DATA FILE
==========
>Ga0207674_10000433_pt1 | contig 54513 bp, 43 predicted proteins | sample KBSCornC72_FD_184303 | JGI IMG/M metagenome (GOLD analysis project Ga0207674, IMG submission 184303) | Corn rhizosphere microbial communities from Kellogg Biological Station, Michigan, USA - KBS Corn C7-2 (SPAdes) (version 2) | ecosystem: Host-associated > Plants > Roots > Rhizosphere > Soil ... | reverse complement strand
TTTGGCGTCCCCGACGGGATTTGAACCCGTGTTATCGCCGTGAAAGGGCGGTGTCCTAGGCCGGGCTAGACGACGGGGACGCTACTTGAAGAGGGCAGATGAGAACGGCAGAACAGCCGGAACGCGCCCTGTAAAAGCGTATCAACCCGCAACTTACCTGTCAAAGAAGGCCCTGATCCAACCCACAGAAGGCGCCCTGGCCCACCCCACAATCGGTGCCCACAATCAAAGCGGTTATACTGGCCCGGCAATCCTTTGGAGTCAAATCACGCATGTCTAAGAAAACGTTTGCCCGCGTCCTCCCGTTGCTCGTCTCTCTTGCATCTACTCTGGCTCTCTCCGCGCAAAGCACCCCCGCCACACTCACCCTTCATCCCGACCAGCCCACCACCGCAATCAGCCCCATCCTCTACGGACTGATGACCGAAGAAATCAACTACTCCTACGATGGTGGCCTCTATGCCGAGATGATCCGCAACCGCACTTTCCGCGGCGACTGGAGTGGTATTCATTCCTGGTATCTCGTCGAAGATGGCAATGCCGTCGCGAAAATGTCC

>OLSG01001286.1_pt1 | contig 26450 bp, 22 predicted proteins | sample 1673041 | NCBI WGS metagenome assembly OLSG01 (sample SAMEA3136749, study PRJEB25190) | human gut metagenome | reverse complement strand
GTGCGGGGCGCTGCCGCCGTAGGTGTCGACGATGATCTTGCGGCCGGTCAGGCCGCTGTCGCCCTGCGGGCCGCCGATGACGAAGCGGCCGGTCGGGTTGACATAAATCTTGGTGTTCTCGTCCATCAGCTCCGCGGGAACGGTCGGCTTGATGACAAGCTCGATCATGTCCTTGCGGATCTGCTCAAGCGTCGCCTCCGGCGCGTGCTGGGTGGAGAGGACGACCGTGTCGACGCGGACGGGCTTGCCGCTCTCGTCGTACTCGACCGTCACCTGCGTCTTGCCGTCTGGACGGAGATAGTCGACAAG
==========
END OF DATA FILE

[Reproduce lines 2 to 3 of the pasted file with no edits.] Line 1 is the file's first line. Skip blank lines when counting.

TTTGGCGTCCCCGACGGGATTTGAACCCGTGTTATCGCCGTGAAAGGGCGGTGTCCTAGGCCGGGCTAGACGACGGGGACGCTACTTGAAGAGGGCAGATGAGAACGGCAGAACAGCCGGAACGCGCCCTGTAAAAGCGTATCAACCCGCAACTTACCTGTCAAAGAAGGCCCTGATCCAACCCACAGAAGGCGCCCTGGCCCACCCCACAATCGGTGCCCACAATCAAAGCGGTTATACTGGCCCGGCAATCCTTTGGAGTCAAATCACGCATGTCTAAGAAAACGTTTGCCCGCGTCCTCCCGTTGCTCGTCTCTCTTGCATCTACTCTGGCTCTCTCCGCGCAAAGCACCCCCGCCACACTCACCCTTCATCCCGACCAGCCCACCACCGCAATCAGCCCCATCCTCTACGGACTGATGACCGAAGAAATCAACTACTCCTACGATGGTGGCCTCTATGCCGAGATGATCCGCAACCGCACTTTCCGCGGCGACTGGAGTGGTATTCATTCCTGGTATCTCGTCGAAGATGGCAATGCCGTCGCGAAAATGTCC

>OLSG01001286.1_pt1 | contig 26450 bp, 22 predicted proteins | sample 1673041 | NCBI WGS metagenome assembly OLSG01 (sample SAMEA3136749, study PRJEB25190) | human gut metagenome | reverse complement strand